I was recently working with a client and struggling with a profoundly low conversion rate coming from search ads. The keywords we were buying were on target, the ads were performing well, and the landing pages appeared well designed. Then I tried to put myself inside the mind of the searcher. When I did that, I realized that the landing pages we were using were not as well designed as I thought, and our ads were missing the mark. The mistake we had made was to consider keywords, ads and landing pages independently. Sure, the ads were relevant to the keywords, and the landing pages were relevant to the ads, but we hadn’t really been thinking about the searcher’s intent through the process. The action we were expecting searchers to take did not fit the need that had motivated them to search. I spend a lot of time thinking about and optimizing for consumer intent, but after making such a mistake, I decided I needed a model against which to judge search ads and campaigns. Following is the model I put together.
Intention – before a person searches, she has an intent: intent to buy a pair of shoes; intent to learn about zanzibar; intent to determine the health benefits of a Blooming Onion; and so on. Some sort of information need driven by intention motivates her to search. When we start a search marketing campaign for a business, we begin by defining personae we intend to target with the campaign. The personae represent categories of intent. For example, shoe-shopping personae might include fashionistas and pragmatists. Fashionistas want to know what’s hot, pragmatists want a trustworthy vendor with a good return policy. We tend to organize our campaigns around the personae we define.
Search – once the person has translated intent into an information need, e.g. “I want a new pair of shoes” -> “where should I buy a pair of shoes?”, she turns to a search engine. While this step in the process garners a lot of attention among marketers, it is largely procedural in nature. Search listings do not address the searcher’s intent (you can’t wear them, for example), nor do they meet her information need in any real sense. They are merely pointers to information. The searcher quickly scans search results, looking for cues that indicate her need will be met by clicking on a listing. The right cues to include are a natural consequence of the personae we’ve defined. We also have to be mindful that there is a lot of information on a search results page. We can provide the right cues, but if our listing is boring or far down the results, it may never get evaluated.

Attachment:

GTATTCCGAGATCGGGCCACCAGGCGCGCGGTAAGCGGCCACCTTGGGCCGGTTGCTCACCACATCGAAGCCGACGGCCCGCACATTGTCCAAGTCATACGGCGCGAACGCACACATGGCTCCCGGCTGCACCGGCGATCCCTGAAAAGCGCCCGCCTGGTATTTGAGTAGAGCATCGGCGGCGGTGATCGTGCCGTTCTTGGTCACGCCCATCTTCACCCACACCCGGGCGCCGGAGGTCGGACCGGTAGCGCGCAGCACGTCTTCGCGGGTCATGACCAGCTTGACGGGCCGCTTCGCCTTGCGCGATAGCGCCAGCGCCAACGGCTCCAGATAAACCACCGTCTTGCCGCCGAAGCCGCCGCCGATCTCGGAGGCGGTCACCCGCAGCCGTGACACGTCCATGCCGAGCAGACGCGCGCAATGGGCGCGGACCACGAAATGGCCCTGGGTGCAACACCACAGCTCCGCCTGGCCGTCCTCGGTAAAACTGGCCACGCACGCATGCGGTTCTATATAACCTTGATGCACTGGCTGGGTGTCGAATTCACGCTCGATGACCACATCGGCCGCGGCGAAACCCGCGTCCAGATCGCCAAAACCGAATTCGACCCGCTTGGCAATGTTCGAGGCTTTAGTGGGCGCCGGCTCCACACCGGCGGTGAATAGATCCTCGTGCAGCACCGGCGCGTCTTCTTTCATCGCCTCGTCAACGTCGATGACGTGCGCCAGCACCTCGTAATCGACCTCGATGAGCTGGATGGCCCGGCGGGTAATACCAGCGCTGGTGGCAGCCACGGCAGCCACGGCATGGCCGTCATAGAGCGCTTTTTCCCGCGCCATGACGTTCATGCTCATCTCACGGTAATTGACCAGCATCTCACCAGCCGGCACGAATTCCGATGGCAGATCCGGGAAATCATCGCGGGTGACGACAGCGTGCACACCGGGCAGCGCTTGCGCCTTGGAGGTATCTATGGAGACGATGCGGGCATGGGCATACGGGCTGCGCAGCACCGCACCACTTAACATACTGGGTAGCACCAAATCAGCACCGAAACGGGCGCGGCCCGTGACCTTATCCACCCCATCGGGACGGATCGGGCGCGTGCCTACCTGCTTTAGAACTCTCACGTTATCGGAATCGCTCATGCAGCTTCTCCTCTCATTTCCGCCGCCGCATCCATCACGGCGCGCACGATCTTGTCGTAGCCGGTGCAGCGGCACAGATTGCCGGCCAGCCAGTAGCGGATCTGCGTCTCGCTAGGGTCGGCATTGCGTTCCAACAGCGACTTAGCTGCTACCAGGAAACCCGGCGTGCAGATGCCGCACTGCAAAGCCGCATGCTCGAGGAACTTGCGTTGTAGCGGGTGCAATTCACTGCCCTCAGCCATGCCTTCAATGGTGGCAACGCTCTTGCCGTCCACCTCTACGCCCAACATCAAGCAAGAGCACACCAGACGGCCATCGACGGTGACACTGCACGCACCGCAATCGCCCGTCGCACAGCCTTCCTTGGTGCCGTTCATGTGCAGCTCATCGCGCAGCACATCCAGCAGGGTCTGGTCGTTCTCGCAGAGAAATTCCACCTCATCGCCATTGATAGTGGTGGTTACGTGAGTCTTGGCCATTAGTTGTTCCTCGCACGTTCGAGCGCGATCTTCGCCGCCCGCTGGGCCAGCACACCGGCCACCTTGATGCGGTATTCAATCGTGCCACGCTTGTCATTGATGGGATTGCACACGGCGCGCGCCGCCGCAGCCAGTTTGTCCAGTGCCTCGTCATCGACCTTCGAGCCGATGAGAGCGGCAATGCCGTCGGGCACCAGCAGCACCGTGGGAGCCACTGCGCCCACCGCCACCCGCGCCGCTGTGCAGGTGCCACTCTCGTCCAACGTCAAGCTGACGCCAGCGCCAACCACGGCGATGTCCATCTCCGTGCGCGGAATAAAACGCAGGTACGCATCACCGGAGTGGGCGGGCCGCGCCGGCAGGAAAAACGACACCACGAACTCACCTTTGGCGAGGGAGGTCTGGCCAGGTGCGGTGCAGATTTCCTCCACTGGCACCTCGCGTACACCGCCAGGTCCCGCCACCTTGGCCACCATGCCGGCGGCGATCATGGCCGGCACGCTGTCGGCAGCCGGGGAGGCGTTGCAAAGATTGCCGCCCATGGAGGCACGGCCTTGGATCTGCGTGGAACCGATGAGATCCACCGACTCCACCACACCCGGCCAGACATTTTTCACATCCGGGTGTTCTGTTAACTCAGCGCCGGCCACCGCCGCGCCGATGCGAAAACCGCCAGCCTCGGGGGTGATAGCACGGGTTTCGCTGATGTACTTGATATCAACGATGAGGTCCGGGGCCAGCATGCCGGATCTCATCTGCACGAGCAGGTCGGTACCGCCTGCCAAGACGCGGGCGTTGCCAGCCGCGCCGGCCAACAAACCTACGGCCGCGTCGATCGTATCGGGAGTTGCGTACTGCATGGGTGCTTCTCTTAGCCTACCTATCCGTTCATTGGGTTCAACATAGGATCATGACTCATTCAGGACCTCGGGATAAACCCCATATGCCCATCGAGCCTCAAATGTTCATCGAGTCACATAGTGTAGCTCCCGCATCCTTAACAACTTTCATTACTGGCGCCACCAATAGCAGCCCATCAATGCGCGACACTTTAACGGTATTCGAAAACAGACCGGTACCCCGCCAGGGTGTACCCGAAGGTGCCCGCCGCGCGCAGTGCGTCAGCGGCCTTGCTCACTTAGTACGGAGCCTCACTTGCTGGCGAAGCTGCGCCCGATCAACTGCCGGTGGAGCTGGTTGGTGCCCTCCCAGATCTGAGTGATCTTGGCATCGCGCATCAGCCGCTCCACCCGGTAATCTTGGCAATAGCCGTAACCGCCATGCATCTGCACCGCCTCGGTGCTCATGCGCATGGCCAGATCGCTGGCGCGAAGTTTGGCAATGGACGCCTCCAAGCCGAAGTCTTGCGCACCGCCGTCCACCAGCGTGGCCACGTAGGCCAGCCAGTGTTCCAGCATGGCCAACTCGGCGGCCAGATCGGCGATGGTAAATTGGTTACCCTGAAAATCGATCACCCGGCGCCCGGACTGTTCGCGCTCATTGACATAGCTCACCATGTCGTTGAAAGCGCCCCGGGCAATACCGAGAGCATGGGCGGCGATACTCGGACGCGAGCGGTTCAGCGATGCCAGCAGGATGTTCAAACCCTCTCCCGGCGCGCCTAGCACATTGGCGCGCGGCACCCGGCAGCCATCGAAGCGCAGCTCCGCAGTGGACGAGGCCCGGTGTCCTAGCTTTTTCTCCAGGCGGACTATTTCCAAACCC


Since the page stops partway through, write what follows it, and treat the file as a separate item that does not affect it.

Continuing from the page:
Consideration – after clicking on a listing, the searcher evaluates the content on the landing page. Does it address her information need? She has criteria, conscious or unconscious, with which she will make a quick decision and either move forward or back up. The important thing here is to make sure that the landing page aligns with her original intent and is easy to digest. Too much information and she is likely to back up and look for a more suitable source. Too little information and her criteria can’t possibly be met.
Action – lastly, as marketers, we want the searcher to take some form of action, whether it be to call a number, watch a video or buy a product. Again, it is not a good idea to overwhelm the searcher with too many options, nor is it a good idea to present too few. Some people may be uncomfortable calling and prefer to communicate via email. Some people may want to read technical specifications before buying a product. The main thing is to decide what actions you want to emphasize, and make them as frictionless as possible.
This model bears a lot of similarity to the classic purchase funnel found in many marketing textbooks. It can be viewed as a specific instance of the funnel, applied to search marketing. I find it helpful, but the main point is that different types of keywords and search phrases belie different kinds of intent. When focusing on one stage of the process independently, it can be easy to lose track of that fact.
Nico Brooks is a data geek who struggles to get his head around marketing problems, but he always enjoys the struggle. Two Octobers is an internet marketing company that provides marketing services and strategic consulting to businesses selling to local markets.